Imagine living through more than 100 years of historic events and changing cultural attitudes. What would you predict might happen?
The Delany sisters, Bessie who lived to 104 (died 1995) and Sadie who lived to 109 (died 1999), thought a woman would eventually become president but not a colored man. They disliked the term black “We’re not black, we’re brown, we’re colored.” They also were OK with the formal race designation of Negro.
The sisters tell their story in “Having Our Say: The Delany Sisters’ First 100 Years,” playing now at Goodman Theatre.
Raised in a family of achievers (lawyers, a judge, doctor, teachers and dentists, their father was the first colored person (they also didn’t like the term, African-American. “We’re American” they shout) to rise to bishop status in the Episcopal Church in the US. Read More
There are enough politically incorrect attitudes in “The Explorer’s Club” to offend anyone who isn’t a member of a good old boys WASP (White, Anglo-Saxon Protestant) group.
So just remember if seeing the show, now playing at Citadel Theatre, that it is a farce about the kind of men’s club (right, no females allowed) that would have felt comfortable during Queen Victoria’s reign.
This club’s focus is not wealth or lordship. It is for adventurers and scientists who seek glory with trophy killings, experiments and “discovery” of cultures to be exploited that have not yet been revealed in their part of the world.
Catherine Holly (Grayson Heyl) is declared insane for recounting details related to the horrific death of her cousin Sebastian Venable while the two vacationed in a Latin-American beach resort.
It all happened, “Suddenly Last Summer” and no one, especially her aunt, Mrs. Violet Venable (Mary K. Nigohosian), Sebastian’s mother, wants to believe it.
The aging socialite, Mrs. Venable, invites Dr. Cukrowicz a/k/a Dr. Sugar (Wardell Julius Clark) to interview the suspected mad woman to assess whether or not she is a candidate for a lobotomy. The operation would erase the abhorrent memory and preserve the reputation of the beloved Sebastian.
Though the action takes place in a misty New Orleans garden, this is essentially a drawing room drama that plays out much like a whodunit with Dr. Sugar slowly extracting the details that reveal the shocking truth.
Skillfully written by Tennessee Williams and directed by Jason Gerace, the 90 minute production moves along swiftly in the capable hands of this Raven Theatre ensemble.
The play employs themes of mental illness and includes the prototypical characters of the delusional matriarch and the sensitive, often confused ingénue familiar to such other Williams works as “Streetcar Named Desire” and “The Glass Menagerie.”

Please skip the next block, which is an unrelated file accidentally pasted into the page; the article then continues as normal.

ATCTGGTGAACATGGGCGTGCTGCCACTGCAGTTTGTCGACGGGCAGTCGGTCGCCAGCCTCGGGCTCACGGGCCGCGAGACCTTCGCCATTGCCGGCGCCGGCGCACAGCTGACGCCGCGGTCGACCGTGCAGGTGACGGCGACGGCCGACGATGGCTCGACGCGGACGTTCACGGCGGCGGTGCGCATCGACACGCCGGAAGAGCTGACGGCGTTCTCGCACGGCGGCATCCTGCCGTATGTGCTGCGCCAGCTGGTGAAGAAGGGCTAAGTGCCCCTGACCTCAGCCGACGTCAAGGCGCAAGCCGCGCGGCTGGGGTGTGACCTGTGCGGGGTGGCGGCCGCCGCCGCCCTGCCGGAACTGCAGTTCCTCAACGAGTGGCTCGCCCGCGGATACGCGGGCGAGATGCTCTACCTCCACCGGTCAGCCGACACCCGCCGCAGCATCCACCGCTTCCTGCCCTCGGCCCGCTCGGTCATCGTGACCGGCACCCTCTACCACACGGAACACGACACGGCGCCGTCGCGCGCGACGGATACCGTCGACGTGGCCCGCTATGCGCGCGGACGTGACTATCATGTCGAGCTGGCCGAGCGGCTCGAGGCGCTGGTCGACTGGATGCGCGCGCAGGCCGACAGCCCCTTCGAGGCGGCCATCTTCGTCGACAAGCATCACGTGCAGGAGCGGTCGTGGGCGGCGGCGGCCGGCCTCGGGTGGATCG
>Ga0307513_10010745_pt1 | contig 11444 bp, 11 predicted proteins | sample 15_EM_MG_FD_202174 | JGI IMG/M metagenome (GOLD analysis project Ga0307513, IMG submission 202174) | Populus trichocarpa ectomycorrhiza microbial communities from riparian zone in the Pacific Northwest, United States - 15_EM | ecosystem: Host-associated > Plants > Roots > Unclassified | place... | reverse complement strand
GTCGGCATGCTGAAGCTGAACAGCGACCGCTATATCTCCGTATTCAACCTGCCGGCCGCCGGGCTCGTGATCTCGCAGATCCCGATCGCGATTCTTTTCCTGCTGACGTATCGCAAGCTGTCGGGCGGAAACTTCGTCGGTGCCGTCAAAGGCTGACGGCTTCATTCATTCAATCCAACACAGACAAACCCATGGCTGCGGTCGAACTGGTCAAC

This is simply a good solid play well performed.
Full of Southern charm, I suggest you invite a friend to go with you, then afterwards head over to Big Jones in Andersonville, Jimmy’s Pizza Café (at Lincoln & Foster), or Luella’s Southern Kitchen in Lincoln Square for fresh beignets and coffee to complete the New Orleans experience.
DETAILS: “Suddenly Last Summer” is at the Raven Theatre, 6157 N. Clark St. (at Granville), Chicago, through June 17, 2018. For tickets and more information call (773) 338-2177 or visit Raven Theatre.
Refresh your memory. How rock ‘n roll was changed by the guy with the big glasses from Lubbock, Texas is worth the trip back in time when taken there by the American Blues Theater’s “Buddy: The Buddy Holly Story.”
“Buddy” tells the tale of singer/songwriter Buddy Holly and the Crickets through an all too brief career ended by tragedy. Yet, some 50 years later, his music continues to be played and loved by a whole new generation.
Classic songs include: “That’ll be the Day,” “Maybe Baby,” “Peggy Sue,” “It’s so Easy to Fall in Love,” “The Big Bopper’s,” “Chantilly Lace,” “Ritchie Valens,” “La Bamba,” plus many more.
When performing the biography of a legend, how successful the show is depends on who plays the star. In this case, Zachary Stevenson who performed in Paramount’s “Million Dollar Quartet,” is spectacular.
Not only does he physically resemble Holly, but he exudes Holly’s dynamic energy and has all his dance moves down pat, such as hopping on one foot as he plays the guitar. Stevenson’s portrayal of Holly is a joy to watch.
But credit must be given to the entire ensemble whose amazing performances, both vocally and with a range of instruments, are stellar.
Piano, violins, bass, electric guitar and drums glide in and out throughout the show. Although they don’t appear until late in the second act, Cisco Lopez as Ritchie Valens and Vasily Denis as Big Bopper are outstanding.
“Buddy: The Buddy Holly Story,” an American Blues Theater revival is written by Alan Janes and directed with precision by Lili-Anne Brown. Musical direction is by ensemble member Michael Mahler and costume design is by Samantha C. Jones who must have a ball putting these 1950’s costumes together.
The first act is filled with lots of upbeat Holly music as his career ascends. But it’s a hard act to follow since the audience knows what’s going to happen
However, instead of ending on a downer the show explodes with more of Holly’s music as an enduring testament to his legacy. The audience never wanted it to end.
Prepare yourself for one fabulous night of theater!
DETAILS: The Buddy Holly Story is an American Blues Theater production at Stage 773, 1225 W. Belmont Ave., Chicago, through May 26, 2018. For tickets and other information call (773) 327-5252 or visit American Blues Theater.
Every once in a while, someone remarkable touches our lives for a short time-and changes everything.
Such is the heartwarming theme of ‘Once,’ the Tony Award-winning musical now playing at Paramount Theatre in Aurora. Helmed by artistic director Jim Corti and musical director Tom Vendafreddo, it’s the musical’s first Chicago-area regional staging.
In case you haven’t heard the buzz, ‘Once’ is a story about a couple of Irish musicians in modern-day Dublin who meet and fall in love as they write songs together.